Luctor et Emergo intertwines B&T
, and some cool pics.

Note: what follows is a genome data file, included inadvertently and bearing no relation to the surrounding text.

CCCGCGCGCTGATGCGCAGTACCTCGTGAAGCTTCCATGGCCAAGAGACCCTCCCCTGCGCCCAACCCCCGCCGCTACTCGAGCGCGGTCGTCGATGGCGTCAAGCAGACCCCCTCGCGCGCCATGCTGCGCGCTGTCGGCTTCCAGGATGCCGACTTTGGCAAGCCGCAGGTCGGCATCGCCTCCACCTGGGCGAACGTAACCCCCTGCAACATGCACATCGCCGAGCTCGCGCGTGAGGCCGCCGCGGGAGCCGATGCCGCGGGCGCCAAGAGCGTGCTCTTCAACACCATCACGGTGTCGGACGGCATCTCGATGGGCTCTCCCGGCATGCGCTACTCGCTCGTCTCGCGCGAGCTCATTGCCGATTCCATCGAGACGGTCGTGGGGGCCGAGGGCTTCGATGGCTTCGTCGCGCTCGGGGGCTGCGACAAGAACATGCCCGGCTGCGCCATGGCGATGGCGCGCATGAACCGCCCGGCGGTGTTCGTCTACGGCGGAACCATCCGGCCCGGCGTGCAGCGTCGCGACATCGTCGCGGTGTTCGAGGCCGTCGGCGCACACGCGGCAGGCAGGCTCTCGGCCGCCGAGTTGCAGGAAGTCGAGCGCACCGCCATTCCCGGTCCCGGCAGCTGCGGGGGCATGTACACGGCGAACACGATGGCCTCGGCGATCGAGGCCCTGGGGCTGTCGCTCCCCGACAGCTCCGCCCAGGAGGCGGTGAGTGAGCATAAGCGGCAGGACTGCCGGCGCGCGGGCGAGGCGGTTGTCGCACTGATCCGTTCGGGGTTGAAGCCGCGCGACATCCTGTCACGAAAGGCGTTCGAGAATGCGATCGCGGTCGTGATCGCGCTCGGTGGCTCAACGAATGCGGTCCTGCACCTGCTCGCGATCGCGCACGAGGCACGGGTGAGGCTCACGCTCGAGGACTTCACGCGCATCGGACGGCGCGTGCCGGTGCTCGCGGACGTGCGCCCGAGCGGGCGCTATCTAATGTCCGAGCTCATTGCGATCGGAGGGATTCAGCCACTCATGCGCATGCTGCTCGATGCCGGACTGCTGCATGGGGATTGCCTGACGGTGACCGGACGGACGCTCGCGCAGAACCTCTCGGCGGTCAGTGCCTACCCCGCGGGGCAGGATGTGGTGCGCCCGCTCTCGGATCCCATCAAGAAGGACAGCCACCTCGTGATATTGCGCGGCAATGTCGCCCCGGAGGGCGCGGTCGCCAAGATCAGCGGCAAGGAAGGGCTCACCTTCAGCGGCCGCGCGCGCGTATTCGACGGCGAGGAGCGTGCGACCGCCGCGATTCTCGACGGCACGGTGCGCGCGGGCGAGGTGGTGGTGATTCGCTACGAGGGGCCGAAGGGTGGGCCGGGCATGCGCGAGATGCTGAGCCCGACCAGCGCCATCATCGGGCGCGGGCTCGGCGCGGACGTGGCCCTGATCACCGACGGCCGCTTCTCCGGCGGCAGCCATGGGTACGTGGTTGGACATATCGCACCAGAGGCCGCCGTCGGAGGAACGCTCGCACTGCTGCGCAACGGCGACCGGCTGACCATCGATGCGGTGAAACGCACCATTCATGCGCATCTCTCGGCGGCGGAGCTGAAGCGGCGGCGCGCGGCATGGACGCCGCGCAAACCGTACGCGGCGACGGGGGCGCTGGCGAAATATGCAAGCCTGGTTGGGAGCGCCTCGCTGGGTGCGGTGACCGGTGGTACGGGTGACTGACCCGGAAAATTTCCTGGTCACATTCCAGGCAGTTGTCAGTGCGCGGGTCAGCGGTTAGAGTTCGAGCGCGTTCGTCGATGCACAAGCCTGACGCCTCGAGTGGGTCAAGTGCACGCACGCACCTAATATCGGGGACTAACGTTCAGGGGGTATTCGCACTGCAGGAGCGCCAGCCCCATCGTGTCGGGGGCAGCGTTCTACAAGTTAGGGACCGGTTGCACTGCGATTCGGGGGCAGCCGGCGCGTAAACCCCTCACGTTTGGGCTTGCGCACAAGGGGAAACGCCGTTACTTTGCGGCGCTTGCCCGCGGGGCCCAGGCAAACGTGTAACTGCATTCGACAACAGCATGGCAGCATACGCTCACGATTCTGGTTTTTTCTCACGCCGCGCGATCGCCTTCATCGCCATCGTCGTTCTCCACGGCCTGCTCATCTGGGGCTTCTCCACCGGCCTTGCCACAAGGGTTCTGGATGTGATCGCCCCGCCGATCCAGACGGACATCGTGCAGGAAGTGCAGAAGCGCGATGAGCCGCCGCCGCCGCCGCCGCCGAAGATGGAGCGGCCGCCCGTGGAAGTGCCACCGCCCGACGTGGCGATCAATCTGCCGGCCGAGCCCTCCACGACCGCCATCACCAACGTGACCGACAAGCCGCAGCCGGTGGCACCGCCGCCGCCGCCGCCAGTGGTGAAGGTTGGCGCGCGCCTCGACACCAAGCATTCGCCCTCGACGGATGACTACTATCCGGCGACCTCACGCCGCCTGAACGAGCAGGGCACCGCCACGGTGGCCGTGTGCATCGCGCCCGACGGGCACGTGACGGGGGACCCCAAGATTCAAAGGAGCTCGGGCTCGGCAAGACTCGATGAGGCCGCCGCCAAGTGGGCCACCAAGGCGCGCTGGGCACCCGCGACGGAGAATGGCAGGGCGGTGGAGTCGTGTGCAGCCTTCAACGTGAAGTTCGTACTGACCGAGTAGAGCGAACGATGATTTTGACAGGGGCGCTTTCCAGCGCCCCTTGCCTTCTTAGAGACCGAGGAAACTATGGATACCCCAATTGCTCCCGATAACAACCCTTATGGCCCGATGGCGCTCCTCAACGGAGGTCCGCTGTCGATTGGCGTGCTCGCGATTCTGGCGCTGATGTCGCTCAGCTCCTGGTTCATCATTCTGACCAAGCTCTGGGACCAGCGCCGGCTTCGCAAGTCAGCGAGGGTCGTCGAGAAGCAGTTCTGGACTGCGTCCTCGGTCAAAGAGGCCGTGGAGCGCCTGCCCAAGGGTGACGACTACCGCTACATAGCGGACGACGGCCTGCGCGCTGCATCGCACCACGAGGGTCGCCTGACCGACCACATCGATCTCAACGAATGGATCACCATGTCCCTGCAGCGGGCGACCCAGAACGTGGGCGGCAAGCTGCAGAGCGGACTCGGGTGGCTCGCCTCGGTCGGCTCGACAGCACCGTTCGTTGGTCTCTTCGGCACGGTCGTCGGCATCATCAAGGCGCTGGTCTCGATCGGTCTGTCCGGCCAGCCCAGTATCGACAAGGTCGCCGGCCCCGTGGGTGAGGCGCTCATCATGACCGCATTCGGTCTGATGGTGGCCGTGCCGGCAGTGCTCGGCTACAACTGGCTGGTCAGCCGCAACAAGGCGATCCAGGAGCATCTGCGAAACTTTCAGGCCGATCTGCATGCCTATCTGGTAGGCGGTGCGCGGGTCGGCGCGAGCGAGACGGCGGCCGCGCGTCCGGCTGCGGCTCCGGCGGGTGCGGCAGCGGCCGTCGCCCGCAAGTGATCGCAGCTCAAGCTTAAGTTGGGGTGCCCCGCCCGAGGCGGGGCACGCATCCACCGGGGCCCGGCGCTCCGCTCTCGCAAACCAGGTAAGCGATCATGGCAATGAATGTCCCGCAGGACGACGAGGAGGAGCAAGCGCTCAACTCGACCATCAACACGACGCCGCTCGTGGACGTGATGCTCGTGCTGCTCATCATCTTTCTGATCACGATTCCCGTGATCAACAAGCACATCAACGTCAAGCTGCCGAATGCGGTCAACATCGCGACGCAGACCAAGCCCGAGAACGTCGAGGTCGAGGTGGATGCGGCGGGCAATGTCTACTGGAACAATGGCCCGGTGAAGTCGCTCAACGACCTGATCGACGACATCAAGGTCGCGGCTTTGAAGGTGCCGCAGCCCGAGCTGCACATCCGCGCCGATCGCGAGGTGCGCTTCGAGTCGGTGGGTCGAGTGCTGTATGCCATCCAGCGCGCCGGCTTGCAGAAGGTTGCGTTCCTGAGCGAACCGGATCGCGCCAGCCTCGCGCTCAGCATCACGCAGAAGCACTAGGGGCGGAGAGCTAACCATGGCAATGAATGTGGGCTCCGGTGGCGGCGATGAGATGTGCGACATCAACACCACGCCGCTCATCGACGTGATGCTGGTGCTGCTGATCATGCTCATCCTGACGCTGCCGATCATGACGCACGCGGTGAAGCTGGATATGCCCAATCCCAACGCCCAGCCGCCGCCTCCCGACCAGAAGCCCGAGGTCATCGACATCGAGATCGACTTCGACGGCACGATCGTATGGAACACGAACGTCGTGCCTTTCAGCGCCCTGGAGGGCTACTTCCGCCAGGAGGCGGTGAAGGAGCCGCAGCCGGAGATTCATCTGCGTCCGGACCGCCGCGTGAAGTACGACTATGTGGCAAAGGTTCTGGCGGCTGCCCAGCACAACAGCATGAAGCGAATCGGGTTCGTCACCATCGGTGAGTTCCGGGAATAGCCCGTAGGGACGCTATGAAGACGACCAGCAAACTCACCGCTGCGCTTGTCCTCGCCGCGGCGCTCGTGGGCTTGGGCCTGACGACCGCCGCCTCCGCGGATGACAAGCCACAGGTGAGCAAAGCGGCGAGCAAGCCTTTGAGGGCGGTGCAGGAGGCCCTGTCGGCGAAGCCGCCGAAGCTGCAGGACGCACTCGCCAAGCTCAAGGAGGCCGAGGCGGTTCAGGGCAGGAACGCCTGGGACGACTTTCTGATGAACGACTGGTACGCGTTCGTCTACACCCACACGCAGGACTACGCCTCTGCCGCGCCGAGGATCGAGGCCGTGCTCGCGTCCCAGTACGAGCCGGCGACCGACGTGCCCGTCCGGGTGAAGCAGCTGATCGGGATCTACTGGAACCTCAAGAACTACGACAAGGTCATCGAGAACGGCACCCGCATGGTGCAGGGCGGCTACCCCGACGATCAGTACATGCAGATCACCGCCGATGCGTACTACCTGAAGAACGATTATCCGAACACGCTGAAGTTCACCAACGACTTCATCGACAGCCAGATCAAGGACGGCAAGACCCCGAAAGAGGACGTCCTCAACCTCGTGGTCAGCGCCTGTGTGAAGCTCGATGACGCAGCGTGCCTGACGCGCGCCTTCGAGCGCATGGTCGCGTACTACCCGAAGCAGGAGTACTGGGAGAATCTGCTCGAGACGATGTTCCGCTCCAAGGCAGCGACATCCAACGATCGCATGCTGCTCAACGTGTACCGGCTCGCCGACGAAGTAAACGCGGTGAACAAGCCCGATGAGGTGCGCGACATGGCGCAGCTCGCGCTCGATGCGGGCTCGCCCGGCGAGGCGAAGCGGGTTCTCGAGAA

Holding to the idea that while Heidegger is looking deeply into the structure of ‘dasein,’ we’ll notice that he’s simultaneously wanting us to observe this through an ‘everyday’ temporality. This ‘everydayness’ plays a part in the ‘inauthentic’ way by which we observe death. This is where we find ‘the they.’ The ‘they’ self is closely attached to the everyday. We’ll see ‘the they’ as people in our day-to-day environment that can obscure our own death from our ‘dasein.’ Basically a kind of public distancing of death from the everyday you. This ‘inauthenticity’ is seen as a pushing away of our own personal death thoughts. ‘One will die at some other time & death is something I don’t talk about much in polite company, therefore it has no bearing on my life. One doesn’t engage morbidity… & so on.’ This inauthenticity of ‘the they’ conceals ‘being-toward-death’ as ‘dasein’s’ ‘ownmost possibility.’